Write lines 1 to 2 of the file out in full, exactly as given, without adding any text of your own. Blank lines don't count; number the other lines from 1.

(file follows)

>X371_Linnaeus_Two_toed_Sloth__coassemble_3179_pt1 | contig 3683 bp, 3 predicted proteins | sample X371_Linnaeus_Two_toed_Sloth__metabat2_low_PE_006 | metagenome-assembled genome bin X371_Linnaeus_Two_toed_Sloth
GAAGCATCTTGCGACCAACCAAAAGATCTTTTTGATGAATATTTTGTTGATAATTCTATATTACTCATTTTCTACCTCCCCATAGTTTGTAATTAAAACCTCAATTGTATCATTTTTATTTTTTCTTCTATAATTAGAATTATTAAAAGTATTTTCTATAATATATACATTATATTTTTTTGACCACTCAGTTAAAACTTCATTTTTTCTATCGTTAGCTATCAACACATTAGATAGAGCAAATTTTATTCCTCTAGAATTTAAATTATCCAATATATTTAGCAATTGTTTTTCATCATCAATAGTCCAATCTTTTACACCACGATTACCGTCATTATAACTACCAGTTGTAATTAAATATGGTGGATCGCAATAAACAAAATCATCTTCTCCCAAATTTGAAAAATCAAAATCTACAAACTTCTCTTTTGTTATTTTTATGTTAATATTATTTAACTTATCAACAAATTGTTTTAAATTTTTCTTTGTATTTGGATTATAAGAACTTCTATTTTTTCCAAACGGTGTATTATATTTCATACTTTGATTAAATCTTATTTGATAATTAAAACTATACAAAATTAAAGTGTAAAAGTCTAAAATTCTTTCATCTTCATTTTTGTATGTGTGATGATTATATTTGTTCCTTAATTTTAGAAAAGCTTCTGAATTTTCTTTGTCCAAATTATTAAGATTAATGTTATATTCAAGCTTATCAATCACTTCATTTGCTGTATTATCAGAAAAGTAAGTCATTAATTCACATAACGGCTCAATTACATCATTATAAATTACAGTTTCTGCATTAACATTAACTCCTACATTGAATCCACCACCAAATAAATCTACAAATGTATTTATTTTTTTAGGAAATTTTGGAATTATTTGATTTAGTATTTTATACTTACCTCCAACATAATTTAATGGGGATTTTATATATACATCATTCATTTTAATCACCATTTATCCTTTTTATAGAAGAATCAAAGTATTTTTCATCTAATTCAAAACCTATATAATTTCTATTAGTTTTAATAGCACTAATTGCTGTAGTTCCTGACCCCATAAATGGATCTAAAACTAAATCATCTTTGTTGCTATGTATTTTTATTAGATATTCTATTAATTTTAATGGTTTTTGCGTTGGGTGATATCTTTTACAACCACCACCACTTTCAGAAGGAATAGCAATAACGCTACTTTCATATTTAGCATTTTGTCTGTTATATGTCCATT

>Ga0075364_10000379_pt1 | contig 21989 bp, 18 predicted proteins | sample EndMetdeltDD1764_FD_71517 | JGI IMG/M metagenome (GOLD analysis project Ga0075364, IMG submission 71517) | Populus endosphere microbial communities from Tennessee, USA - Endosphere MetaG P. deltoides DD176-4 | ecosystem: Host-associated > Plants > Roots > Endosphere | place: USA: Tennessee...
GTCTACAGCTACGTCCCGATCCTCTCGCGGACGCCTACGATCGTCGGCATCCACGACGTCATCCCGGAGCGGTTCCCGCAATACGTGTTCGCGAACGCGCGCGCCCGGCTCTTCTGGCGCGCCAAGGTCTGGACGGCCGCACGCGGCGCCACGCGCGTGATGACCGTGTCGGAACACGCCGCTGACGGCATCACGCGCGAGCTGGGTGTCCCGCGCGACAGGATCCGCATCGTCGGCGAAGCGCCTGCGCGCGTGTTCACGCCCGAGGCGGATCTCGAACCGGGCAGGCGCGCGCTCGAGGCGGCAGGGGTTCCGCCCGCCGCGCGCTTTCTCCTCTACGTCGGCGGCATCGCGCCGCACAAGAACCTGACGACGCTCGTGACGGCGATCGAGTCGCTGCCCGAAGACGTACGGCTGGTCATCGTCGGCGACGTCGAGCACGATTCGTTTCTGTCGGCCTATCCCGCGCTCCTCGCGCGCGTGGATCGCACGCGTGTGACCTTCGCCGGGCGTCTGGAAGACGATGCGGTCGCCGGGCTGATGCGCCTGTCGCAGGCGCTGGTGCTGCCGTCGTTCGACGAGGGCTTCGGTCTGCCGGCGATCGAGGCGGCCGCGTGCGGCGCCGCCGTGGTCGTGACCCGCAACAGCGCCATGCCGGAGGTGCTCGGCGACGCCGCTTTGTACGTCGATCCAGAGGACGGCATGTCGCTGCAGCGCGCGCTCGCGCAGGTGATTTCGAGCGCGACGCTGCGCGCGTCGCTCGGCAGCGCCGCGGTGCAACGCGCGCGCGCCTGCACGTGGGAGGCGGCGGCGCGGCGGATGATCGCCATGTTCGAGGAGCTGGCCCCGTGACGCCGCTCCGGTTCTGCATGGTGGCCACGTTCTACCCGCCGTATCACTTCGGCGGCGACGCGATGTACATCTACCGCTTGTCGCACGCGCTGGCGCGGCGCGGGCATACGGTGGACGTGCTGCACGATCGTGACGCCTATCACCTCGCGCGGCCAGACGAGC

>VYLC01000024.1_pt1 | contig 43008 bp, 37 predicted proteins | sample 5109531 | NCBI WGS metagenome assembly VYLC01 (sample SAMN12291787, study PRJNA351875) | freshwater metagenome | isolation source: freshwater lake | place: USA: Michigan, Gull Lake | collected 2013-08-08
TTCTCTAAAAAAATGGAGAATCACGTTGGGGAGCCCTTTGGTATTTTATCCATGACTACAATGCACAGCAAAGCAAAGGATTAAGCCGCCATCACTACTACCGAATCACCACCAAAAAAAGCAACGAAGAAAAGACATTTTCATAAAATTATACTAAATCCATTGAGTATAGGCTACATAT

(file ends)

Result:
>X371_Linnaeus_Two_toed_Sloth__coassemble_3179_pt1 | contig 3683 bp, 3 predicted proteins | sample X371_Linnaeus_Two_toed_Sloth__metabat2_low_PE_006 | metagenome-assembled genome bin X371_Linnaeus_Two_toed_Sloth
GAAGCATCTTGCGACCAACCAAAAGATCTTTTTGATGAATATTTTGTTGATAATTCTATATTACTCATTTTCTACCTCCCCATAGTTTGTAATTAAAACCTCAATTGTATCATTTTTATTTTTTCTTCTATAATTAGAATTATTAAAAGTATTTTCTATAATATATACATTATATTTTTTTGACCACTCAGTTAAAACTTCATTTTTTCTATCGTTAGCTATCAACACATTAGATAGAGCAAATTTTATTCCTCTAGAATTTAAATTATCCAATATATTTAGCAATTGTTTTTCATCATCAATAGTCCAATCTTTTACACCACGATTACCGTCATTATAACTACCAGTTGTAATTAAATATGGTGGATCGCAATAAACAAAATCATCTTCTCCCAAATTTGAAAAATCAAAATCTACAAACTTCTCTTTTGTTATTTTTATGTTAATATTATTTAACTTATCAACAAATTGTTTTAAATTTTTCTTTGTATTTGGATTATAAGAACTTCTATTTTTTCCAAACGGTGTATTATATTTCATACTTTGATTAAATCTTATTTGATAATTAAAACTATACAAAATTAAAGTGTAAAAGTCTAAAATTCTTTCATCTTCATTTTTGTATGTGTGATGATTATATTTGTTCCTTAATTTTAGAAAAGCTTCTGAATTTTCTTTGTCCAAATTATTAAGATTAATGTTATATTCAAGCTTATCAATCACTTCATTTGCTGTATTATCAGAAAAGTAAGTCATTAATTCACATAACGGCTCAATTACATCATTATAAATTACAGTTTCTGCATTAACATTAACTCCTACATTGAATCCACCACCAAATAAATCTACAAATGTATTTATTTTTTTAGGAAATTTTGGAATTATTTGATTTAGTATTTTATACTTACCTCCAACATAATTTAATGGGGATTTTATATATACATCATTCATTTTAATCACCATTTATCCTTTTTATAGAAGAATCAAAGTATTTTTCATCTAATTCAAAACCTATATAATTTCTATTAGTTTTAATAGCACTAATTGCTGTAGTTCCTGACCCCATAAATGGATCTAAAACTAAATCATCTTTGTTGCTATGTATTTTTATTAGATATTCTATTAATTTTAATGGTTTTTGCGTTGGGTGATATCTTTTACAACCACCACCACTTTCAGAAGGAATAGCAATAACGCTACTTTCATATTTAGCATTTTGTCTGTTATATGTCCATT